However, C.W. maintains that they were never informed of the use of their crew, their stone or even the backhoe they rented. C.W. claims that Mr. Witt's additional work was never discussed with them or in their presence. C.W. alleges that they became aware of the problem because the contract was exceeding the budgeted time. C.W. also presented evidence that the usual practice in construction was to seek an employer's permission before approaching an employee concerning additional or side work by an employee.[3]

    In Torbett, we noted that the propriety of the interference was determined by examining the factual situation and we looked to the factors listed in the Restatement (Second) of Torts, § 767 [1977], Torbett, supra ___ W.Va. at ___ n. 12, 314 S.E.2d at 172 n. 12. One of the factors listed in the Restatement (Second) of Torts, § 767 is "the nature of the actor's conduct." The established standard of a trade or profession provides a means of evaluating a particular "actor's conduct." See, Duggin v. Adams, 234 Va. 221, 360 S.E.2d 832, 837 (1987); Sauls v. Penn Virginia Resources Corp., 121 F.R.D. 657, 661 (W.D.Va.1988); Top Service Body Shop v. Allstate Ins. Co., 283 Or. 201, 582 P.2d 1365, 1371 (1978) (liability might arise "by reason of ... perhaps an established standard of trade or profession"); Trepel v. Pontiac Osteopathic Hosp., 135 Mich.App. 361, 354 N.W.2d 341 (1984) (unethical conduct is an improper method of interference); Kinco, Inc. v. Schueck Steel, Inc., 283 Ark. 72, 671 *45 S.W.2d 178 (1984) (sharp dealing or overreaching can interfere with a business expectancy); Sterner v. Marathon Oil Co., 767 S.W.2d 686 (Tex.1989); Light v. Transport Insurance Company, 469 S.W.2d 433, 439 (Tex.Civ.App.1971) (competitive conduct "below the behavior of fair men similarly situated" is an improper method of interference). See also Water Engineering Consultants, Inc. v. Allied Corp., 674 F. Supp. 1221, 1225 (S.D.W.Va.1987) (requiring "a purposeful wrongful act without justification or excuse"); Precision Piping & Instruments, Inc. v. E.I. duPont De Nemours & Co., 707 F. Supp. 225, 231 (S.D.W.Va.1989).

    In the present case, the jury determined that Structures' actions were an intentional act of interference. In Syllabus Point 2, Perry v. Melton, 171 W.Va. 397, 299 S.E.2d 8 (1982), we noted the standard for reviewing a jury verdict by stating:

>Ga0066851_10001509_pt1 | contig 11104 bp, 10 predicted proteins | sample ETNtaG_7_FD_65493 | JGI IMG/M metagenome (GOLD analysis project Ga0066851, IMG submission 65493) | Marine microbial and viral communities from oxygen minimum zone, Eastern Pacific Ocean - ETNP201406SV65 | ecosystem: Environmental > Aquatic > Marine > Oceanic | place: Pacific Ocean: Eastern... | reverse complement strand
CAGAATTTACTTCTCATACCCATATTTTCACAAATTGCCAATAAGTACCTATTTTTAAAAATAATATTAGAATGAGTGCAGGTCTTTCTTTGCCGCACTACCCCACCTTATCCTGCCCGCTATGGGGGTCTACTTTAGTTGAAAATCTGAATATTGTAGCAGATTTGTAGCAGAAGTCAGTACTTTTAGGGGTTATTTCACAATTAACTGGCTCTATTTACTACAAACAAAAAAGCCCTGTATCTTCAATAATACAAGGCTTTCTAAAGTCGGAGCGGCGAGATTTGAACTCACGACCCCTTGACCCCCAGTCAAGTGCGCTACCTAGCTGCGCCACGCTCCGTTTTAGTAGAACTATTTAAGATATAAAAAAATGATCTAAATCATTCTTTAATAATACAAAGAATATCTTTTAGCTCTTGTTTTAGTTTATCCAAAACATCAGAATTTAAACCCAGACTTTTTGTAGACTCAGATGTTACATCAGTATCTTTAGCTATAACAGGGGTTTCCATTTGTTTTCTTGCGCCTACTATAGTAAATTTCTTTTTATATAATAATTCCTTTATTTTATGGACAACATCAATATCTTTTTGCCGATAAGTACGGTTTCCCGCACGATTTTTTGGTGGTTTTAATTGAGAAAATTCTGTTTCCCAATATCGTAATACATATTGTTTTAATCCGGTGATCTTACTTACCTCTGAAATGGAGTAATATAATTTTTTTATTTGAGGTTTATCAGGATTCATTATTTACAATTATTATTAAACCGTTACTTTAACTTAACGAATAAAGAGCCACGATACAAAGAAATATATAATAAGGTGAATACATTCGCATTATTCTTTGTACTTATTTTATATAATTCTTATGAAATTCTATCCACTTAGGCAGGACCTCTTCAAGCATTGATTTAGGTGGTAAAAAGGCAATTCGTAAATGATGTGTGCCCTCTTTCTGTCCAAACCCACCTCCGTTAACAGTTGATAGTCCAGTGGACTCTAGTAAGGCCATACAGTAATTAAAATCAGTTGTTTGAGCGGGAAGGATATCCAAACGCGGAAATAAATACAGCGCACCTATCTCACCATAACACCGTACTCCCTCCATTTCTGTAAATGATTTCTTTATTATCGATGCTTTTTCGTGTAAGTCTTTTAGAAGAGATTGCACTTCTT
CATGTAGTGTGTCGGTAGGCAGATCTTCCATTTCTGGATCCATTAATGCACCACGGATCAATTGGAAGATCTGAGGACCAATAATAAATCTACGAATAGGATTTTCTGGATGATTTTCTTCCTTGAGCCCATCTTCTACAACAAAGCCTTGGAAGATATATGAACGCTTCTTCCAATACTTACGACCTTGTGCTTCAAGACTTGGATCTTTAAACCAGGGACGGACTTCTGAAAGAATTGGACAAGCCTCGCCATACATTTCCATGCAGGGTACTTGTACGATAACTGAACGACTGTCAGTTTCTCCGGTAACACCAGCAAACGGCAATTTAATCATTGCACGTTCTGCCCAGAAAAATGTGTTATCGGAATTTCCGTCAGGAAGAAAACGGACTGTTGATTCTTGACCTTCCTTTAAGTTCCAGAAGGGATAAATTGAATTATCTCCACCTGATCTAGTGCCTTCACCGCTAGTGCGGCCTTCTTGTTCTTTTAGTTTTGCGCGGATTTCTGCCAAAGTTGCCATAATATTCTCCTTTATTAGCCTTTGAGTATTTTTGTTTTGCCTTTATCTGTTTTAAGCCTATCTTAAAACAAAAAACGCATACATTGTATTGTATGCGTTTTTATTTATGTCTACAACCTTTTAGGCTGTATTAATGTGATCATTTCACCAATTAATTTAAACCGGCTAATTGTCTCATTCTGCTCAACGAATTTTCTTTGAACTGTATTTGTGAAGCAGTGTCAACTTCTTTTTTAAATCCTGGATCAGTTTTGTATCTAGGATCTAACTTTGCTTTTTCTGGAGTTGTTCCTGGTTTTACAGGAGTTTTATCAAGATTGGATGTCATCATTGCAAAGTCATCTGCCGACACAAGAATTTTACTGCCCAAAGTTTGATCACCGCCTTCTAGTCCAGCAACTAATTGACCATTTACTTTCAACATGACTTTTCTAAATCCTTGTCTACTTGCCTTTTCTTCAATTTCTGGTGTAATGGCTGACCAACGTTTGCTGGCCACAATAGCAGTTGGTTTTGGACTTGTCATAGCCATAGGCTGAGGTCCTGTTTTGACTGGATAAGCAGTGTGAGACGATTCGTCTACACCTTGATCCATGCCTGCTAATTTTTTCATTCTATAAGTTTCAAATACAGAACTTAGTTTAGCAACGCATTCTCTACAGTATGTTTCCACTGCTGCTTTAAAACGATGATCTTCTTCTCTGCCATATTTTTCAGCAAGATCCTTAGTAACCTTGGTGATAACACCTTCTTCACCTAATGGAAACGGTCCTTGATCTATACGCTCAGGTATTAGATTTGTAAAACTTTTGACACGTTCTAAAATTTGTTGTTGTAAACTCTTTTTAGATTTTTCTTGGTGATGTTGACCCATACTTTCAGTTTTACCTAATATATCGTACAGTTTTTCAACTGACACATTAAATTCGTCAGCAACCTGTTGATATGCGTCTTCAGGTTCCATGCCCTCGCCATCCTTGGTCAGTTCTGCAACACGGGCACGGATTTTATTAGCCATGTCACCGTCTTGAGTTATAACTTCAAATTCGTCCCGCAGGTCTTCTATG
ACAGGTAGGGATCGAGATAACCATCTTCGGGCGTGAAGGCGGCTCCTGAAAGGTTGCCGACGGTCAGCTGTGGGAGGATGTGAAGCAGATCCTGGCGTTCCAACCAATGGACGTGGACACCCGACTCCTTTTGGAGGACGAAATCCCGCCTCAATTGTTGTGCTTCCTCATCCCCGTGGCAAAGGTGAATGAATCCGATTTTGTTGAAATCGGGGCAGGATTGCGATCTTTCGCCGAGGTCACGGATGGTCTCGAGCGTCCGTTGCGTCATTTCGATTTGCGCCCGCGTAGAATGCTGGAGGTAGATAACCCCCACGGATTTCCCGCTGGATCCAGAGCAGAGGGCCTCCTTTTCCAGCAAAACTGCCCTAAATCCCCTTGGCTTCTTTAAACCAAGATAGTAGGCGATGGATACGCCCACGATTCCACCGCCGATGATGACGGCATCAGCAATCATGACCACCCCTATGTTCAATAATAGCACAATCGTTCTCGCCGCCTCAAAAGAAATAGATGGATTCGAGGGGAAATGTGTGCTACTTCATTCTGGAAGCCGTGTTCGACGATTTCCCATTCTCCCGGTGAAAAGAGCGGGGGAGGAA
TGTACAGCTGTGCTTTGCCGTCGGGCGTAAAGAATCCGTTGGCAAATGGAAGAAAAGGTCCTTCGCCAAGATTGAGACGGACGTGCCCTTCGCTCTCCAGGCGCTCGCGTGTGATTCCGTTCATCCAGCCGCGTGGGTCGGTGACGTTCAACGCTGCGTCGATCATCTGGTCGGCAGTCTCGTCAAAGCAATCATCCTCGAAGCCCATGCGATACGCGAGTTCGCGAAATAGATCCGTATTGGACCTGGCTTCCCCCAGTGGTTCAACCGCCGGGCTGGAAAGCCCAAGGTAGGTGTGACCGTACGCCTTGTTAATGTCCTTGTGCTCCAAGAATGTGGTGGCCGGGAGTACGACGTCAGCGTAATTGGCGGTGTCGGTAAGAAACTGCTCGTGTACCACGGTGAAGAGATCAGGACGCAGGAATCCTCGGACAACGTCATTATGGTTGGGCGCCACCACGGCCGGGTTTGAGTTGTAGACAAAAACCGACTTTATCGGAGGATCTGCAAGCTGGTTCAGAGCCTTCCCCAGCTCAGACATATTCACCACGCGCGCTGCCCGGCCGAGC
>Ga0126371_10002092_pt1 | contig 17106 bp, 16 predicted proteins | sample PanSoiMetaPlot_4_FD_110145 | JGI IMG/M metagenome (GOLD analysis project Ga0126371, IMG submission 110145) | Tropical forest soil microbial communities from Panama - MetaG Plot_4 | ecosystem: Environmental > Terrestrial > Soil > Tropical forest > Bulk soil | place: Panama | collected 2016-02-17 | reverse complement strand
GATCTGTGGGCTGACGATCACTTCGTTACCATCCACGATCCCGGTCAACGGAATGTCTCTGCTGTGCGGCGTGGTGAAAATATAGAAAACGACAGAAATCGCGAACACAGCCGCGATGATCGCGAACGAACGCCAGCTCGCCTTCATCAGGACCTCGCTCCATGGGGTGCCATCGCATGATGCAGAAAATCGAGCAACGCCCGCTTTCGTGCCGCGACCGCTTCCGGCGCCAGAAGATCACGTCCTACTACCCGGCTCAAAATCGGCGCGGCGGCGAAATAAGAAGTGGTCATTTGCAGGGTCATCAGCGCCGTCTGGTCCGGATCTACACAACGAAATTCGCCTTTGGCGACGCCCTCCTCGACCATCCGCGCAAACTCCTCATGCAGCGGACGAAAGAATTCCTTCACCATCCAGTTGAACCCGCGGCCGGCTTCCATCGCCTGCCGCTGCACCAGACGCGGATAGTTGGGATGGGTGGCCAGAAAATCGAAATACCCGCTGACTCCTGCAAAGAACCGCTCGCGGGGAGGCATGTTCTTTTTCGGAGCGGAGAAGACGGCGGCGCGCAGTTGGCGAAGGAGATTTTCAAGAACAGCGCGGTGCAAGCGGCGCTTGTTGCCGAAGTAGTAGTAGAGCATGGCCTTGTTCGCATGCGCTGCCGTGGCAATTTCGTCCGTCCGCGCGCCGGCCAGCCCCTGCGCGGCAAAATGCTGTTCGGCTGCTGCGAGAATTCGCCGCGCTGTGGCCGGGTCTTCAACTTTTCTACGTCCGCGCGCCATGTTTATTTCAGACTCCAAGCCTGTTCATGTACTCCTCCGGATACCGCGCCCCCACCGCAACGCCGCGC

"`In determining whether the verdict of a jury is supported by the evidence, every reasonable and legitimate inference, fairly arising from the evidence in favor of the party for whom the verdict was returned, must be considered, and those facts, which the jury might properly find under the evidence, must be assumed as true.' Syllabus point 3, Walker v. Monongahela Power Company, 147 W.Va. 825, 131 S.E.2d 736 (1963)." Syllabus Point 4, Long v. City of Weirton, 158 W.Va. 741, 214 S.E.2d 832 (1975).

    Structures acknowledged that it did not consult C.W. before asking Mr. Witt to perform the additional service, an act, which, according to C.W., failed to follow the established trade procedures. Neither did Structures ask to use C.W.'s stone or the backhoe C.W. rented. The second change order, dated after C.W. left the project, acknowledged that Structures should pay for the backhoe. We find that the matter was properly submitted to the jury and the jury could properly find that Structures had intentionally interfered with the employment relationship between C.W. and Mr. Witt.


    Next, Structures challenges the award of punitive damages, claiming that in an action for a breach of contract, punitive damages cannot be recovered absent proof of malice, wantonness or oppression. Although we agree that, generally, punitive damages are unavailable in a breach of contract action, Structures' argument fails to acknowledge that C.W.'s claim for punitive damages is based on the tort of intentional interference of an employment relationship.[4]